Precision Agriculture

Precision agriculture is a catch-all term for techniques, technologies, and management strategies aimed at addressing the variability of parameters that affect crop growth.  These parameters may include soil type, pH, soil organic matter, plant nutrient levels, topography, water availability, weed pressure, insect pressure, etc.  The purpose of implementing a precision agriculture management plan is to address this variability and thereby improve the efficiency and profitability of the farm operation.

We have been involved in precision agriculture projects for more than 15 years.  Our latest work is on variable rate application of agrochemicals on cotton, using RTK-based GPS guidance for planting and inverting peanuts, promoting the use of yield maps, and precision irrigation.  You can find more information on precision irrigation under the Smart Irrigation page.  For the other topics, please see information below.


Variable Rate Application of Agrochemicals for Cotton

During the 2008 – 2012 growing seasons, we conducted research to evaluate the feasibility of variably applying defoliants, plant growth regulators (PGRs), and side-dress N on cotton.  We used the GreenSeeker® sensing system as the basis for measuring the status of the cotton crop.  The GreenSeeker measures light reflectance from plants in the red and near infra-red wave bands and uses this information to calculate vegetation indices (VIs).  VIs are mathematical ratios of reflectance data.  The most commonly used VI is the NDVI (Normalized Difference Vegetation Index).  Under most circumstances, NDVI is highly correlated with plant biomass.  Although our results with the variable rate application (VRA) of PGRs are mixed, our research team feels very comfortable in recommending the VRA of defoliants and side-dress N on cotton.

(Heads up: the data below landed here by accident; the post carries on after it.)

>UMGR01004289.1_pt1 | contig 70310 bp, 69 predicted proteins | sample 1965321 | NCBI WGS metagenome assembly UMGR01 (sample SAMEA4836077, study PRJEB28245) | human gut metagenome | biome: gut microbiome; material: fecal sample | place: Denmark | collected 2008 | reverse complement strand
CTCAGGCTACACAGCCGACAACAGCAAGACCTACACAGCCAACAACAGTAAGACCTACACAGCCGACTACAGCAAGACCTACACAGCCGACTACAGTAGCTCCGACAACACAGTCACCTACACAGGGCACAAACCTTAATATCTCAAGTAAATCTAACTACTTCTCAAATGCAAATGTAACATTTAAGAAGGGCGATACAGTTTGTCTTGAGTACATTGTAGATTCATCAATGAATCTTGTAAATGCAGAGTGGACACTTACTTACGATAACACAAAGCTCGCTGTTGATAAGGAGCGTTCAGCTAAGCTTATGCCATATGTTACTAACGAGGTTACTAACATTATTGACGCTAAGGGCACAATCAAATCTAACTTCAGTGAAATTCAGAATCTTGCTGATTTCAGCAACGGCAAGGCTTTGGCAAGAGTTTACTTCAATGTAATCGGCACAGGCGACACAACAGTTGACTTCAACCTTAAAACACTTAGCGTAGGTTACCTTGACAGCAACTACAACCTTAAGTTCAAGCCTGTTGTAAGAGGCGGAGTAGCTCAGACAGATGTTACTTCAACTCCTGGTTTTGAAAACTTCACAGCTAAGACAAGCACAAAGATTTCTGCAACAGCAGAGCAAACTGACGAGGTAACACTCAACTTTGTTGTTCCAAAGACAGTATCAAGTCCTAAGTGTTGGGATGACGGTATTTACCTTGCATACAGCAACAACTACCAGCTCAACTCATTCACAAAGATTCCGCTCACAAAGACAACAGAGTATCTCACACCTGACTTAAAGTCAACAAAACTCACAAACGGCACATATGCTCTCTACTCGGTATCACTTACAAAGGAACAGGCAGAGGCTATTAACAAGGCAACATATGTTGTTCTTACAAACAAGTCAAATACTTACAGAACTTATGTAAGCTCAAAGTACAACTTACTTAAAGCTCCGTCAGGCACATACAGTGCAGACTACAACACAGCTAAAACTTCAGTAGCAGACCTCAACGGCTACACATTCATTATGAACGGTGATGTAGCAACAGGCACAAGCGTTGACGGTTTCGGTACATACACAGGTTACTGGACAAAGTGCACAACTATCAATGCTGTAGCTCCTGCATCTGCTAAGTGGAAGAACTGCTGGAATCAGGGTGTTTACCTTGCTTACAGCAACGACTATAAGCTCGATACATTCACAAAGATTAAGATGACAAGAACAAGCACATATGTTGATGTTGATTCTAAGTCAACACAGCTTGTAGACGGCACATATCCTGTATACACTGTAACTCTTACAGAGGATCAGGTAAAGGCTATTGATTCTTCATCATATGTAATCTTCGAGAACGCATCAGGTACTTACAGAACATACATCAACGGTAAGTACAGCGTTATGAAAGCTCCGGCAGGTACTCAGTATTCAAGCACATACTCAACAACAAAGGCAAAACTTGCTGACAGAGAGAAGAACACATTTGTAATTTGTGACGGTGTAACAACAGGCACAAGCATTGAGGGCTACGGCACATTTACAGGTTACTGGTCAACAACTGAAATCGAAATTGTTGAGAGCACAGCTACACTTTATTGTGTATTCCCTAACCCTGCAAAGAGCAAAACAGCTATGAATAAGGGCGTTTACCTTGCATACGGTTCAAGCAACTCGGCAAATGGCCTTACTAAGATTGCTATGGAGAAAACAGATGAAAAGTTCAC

This project was funded by the Georgia Cotton Commission and by Cotton Incorporated.

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Using RTK-Based GPS Guidance for Planting and Inverting Peanuts

GPS guidance of farm machinery has been adopted by increasingly larger segments of the farming community over the past decade because of the inherent gains in efficiency that it provides.  We conducted a study for two consecutive years (2010 and 2011) on a working farm in Georgia to quantify the yield benefit of using RTK-based automated steering (auto-steer) to plant and invert peanuts under a variety of terrain conditions.  Auto-steer outperformed conventional (manual driving) by 516 lb/ac (579 kg/ha) in 2010 and 402 lb/ac (451 kg/ha) in 2011.  If we apply the yield gain resulting from auto-steer to the average area planted to peanuts each year by the cooperating farmer (180 ac, 73 ha), the farmer would have realized an economic gain of $27,851 in 2010 and $34,350 in 2011.  The large difference in economic return between 2010 and 2011 is caused by the large difference in peanut prices between the two years.  In 2010, the farmer sold his peanuts for $600/ton while in 2011 he sold his crop for $950/ton.  Considering that installation of an RTK-based auto-steer system on a tractor costs between $22,000 and $25,000 (depending on the manufacturer) and requires an annual RTK correction subscription of between $800 to $1000, investing in an auto-steer system is a good economic decision as the system can easily pay for itself in short order.

Funding for this project was provided by National Peanut Board’s Southeastern Peanut Research Initiative Committee through the Georgia Agricultural Commodity Commission for Peanuts.

Publications